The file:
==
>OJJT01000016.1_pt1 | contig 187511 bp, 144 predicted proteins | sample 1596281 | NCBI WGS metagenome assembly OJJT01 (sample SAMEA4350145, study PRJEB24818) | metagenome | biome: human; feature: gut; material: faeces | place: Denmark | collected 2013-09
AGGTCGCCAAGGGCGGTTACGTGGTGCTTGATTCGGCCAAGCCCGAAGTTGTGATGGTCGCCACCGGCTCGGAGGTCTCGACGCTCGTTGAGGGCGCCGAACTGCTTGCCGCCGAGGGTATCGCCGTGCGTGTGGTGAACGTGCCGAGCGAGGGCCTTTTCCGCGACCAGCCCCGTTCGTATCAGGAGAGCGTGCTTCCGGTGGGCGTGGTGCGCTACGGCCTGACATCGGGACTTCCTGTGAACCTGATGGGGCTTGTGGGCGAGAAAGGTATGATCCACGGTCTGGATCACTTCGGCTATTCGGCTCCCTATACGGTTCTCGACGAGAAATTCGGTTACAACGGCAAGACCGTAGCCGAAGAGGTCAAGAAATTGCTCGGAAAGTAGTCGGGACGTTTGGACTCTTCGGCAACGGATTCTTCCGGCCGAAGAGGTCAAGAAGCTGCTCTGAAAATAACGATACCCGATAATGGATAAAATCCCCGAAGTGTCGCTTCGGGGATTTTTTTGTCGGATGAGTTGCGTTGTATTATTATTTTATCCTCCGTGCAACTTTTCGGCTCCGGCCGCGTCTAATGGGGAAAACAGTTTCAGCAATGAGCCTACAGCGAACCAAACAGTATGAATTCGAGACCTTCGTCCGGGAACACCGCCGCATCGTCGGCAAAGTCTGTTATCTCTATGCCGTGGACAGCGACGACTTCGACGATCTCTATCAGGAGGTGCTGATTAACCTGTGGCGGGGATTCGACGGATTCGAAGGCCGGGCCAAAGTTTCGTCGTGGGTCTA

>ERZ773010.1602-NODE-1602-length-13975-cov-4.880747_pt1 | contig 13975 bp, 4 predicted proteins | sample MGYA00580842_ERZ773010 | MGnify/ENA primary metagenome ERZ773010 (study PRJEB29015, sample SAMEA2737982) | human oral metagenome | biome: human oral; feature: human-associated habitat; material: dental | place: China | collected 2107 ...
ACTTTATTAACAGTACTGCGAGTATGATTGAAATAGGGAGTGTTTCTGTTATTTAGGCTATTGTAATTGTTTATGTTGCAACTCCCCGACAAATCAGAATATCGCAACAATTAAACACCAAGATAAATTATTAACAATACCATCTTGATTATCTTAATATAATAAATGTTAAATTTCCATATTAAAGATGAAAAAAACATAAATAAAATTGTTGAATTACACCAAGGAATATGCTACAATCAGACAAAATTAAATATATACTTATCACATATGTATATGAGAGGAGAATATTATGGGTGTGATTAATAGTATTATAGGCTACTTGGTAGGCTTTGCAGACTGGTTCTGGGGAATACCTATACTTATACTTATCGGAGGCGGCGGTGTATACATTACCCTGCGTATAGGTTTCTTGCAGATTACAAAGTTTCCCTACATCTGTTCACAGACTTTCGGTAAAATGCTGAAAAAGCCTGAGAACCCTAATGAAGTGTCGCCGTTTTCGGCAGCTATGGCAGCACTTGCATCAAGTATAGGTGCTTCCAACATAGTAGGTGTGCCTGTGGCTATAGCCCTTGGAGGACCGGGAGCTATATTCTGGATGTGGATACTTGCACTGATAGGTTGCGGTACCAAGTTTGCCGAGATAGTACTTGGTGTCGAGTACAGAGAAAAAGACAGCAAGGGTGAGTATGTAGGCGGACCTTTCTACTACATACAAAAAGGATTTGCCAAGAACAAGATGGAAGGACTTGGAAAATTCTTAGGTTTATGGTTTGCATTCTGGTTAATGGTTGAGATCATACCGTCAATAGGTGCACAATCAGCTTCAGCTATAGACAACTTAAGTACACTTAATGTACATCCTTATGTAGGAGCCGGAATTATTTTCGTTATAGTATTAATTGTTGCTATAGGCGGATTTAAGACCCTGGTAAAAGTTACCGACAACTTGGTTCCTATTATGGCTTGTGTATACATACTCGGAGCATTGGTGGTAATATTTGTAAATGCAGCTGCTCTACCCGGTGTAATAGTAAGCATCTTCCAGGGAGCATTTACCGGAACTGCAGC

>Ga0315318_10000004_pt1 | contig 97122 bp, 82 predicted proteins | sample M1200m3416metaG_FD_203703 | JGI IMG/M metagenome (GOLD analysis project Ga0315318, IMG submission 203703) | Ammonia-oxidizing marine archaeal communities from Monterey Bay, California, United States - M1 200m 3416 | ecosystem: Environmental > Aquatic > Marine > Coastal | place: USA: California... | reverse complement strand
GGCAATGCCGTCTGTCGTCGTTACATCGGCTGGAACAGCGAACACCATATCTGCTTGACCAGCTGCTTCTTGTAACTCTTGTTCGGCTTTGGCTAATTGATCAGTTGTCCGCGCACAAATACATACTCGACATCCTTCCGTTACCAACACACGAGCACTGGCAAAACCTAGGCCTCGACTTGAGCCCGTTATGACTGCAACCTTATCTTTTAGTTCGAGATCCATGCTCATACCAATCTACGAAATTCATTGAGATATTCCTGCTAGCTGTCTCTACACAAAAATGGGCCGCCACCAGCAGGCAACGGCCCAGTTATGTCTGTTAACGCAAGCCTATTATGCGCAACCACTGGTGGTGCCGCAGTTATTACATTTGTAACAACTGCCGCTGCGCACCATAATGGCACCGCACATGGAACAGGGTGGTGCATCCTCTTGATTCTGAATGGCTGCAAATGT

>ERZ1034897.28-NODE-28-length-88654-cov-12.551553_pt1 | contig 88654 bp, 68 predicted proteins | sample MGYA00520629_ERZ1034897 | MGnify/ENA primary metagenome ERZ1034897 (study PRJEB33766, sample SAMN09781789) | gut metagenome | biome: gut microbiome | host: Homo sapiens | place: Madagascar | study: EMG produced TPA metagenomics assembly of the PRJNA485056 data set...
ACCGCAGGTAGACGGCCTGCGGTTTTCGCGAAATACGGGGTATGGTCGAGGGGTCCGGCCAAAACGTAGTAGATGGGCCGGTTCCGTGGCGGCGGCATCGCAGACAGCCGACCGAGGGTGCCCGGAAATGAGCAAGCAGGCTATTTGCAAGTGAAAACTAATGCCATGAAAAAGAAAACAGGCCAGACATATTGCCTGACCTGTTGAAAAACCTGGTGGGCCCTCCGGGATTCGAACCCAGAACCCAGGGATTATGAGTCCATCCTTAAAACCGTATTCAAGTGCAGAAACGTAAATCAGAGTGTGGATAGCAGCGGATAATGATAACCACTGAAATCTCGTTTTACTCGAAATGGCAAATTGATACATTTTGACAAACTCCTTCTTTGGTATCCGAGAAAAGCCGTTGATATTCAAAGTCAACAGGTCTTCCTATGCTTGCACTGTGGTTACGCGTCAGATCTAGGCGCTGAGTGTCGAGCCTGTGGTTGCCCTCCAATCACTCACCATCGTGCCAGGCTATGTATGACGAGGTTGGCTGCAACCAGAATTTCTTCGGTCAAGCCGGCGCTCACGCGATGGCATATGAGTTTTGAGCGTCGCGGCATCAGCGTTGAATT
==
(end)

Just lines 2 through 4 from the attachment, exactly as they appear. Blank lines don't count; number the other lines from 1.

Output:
AGGTCGCCAAGGGCGGTTACGTGGTGCTTGATTCGGCCAAGCCCGAAGTTGTGATGGTCGCCACCGGCTCGGAGGTCTCGACGCTCGTTGAGGGCGCCGAACTGCTTGCCGCCGAGGGTATCGCCGTGCGTGTGGTGAACGTGCCGAGCGAGGGCCTTTTCCGCGACCAGCCCCGTTCGTATCAGGAGAGCGTGCTTCCGGTGGGCGTGGTGCGCTACGGCCTGACATCGGGACTTCCTGTGAACCTGATGGGGCTTGTGGGCGAGAAAGGTATGATCCACGGTCTGGATCACTTCGGCTATTCGGCTCCCTATACGGTTCTCGACGAGAAATTCGGTTACAACGGCAAGACCGTAGCCGAAGAGGTCAAGAAATTGCTCGGAAAGTAGTCGGGACGTTTGGACTCTTCGGCAACGGATTCTTCCGGCCGAAGAGGTCAAGAAGCTGCTCTGAAAATAACGATACCCGATAATGGATAAAATCCCCGAAGTGTCGCTTCGGGGATTTTTTTGTCGGATGAGTTGCGTTGTATTATTATTTTATCCTCCGTGCAACTTTTCGGCTCCGGCCGCGTCTAATGGGGAAAACAGTTTCAGCAATGAGCCTACAGCGAACCAAACAGTATGAATTCGAGACCTTCGTCCGGGAACACCGCCGCATCGTCGGCAAAGTCTGTTATCTCTATGCCGTGGACAGCGACGACTTCGACGATCTCTATCAGGAGGTGCTGATTAACCTGTGGCGGGGATTCGACGGATTCGAAGGCCGGGCCAAAGTTTCGTCGTGGGTCTA

>ERZ773010.1602-NODE-1602-length-13975-cov-4.880747_pt1 | contig 13975 bp, 4 predicted proteins | sample MGYA00580842_ERZ773010 | MGnify/ENA primary metagenome ERZ773010 (study PRJEB29015, sample SAMEA2737982) | human oral metagenome | biome: human oral; feature: human-associated habitat; material: dental | place: China | collected 2107 ...
ACTTTATTAACAGTACTGCGAGTATGATTGAAATAGGGAGTGTTTCTGTTATTTAGGCTATTGTAATTGTTTATGTTGCAACTCCCCGACAAATCAGAATATCGCAACAATTAAACACCAAGATAAATTATTAACAATACCATCTTGATTATCTTAATATAATAAATGTTAAATTTCCATATTAAAGATGAAAAAAACATAAATAAAATTGTTGAATTACACCAAGGAATATGCTACAATCAGACAAAATTAAATATATACTTATCACATATGTATATGAGAGGAGAATATTATGGGTGTGATTAATAGTATTATAGGCTACTTGGTAGGCTTTGCAGACTGGTTCTGGGGAATACCTATACTTATACTTATCGGAGGCGGCGGTGTATACATTACCCTGCGTATAGGTTTCTTGCAGATTACAAAGTTTCCCTACATCTGTTCACAGACTTTCGGTAAAATGCTGAAAAAGCCTGAGAACCCTAATGAAGTGTCGCCGTTTTCGGCAGCTATGGCAGCACTTGCATCAAGTATAGGTGCTTCCAACATAGTAGGTGTGCCTGTGGCTATAGCCCTTGGAGGACCGGGAGCTATATTCTGGATGTGGATACTTGCACTGATAGGTTGCGGTACCAAGTTTGCCGAGATAGTACTTGGTGTCGAGTACAGAGAAAAAGACAGCAAGGGTGAGTATGTAGGCGGACCTTTCTACTACATACAAAAAGGATTTGCCAAGAACAAGATGGAAGGACTTGGAAAATTCTTAGGTTTATGGTTTGCATTCTGGTTAATGGTTGAGATCATACCGTCAATAGGTGCACAATCAGCTTCAGCTATAGACAACTTAAGTACACTTAATGTACATCCTTATGTAGGAGCCGGAATTATTTTCGTTATAGTATTAATTGTTGCTATAGGCGGATTTAAGACCCTGGTAAAAGTTACCGACAACTTGGTTCCTATTATGGCTTGTGTATACATACTCGGAGCATTGGTGGTAATATTTGTAAATGCAGCTGCTCTACCCGGTGTAATAGTAAGCATCTTCCAGGGAGCATTTACCGGAACTGCAGC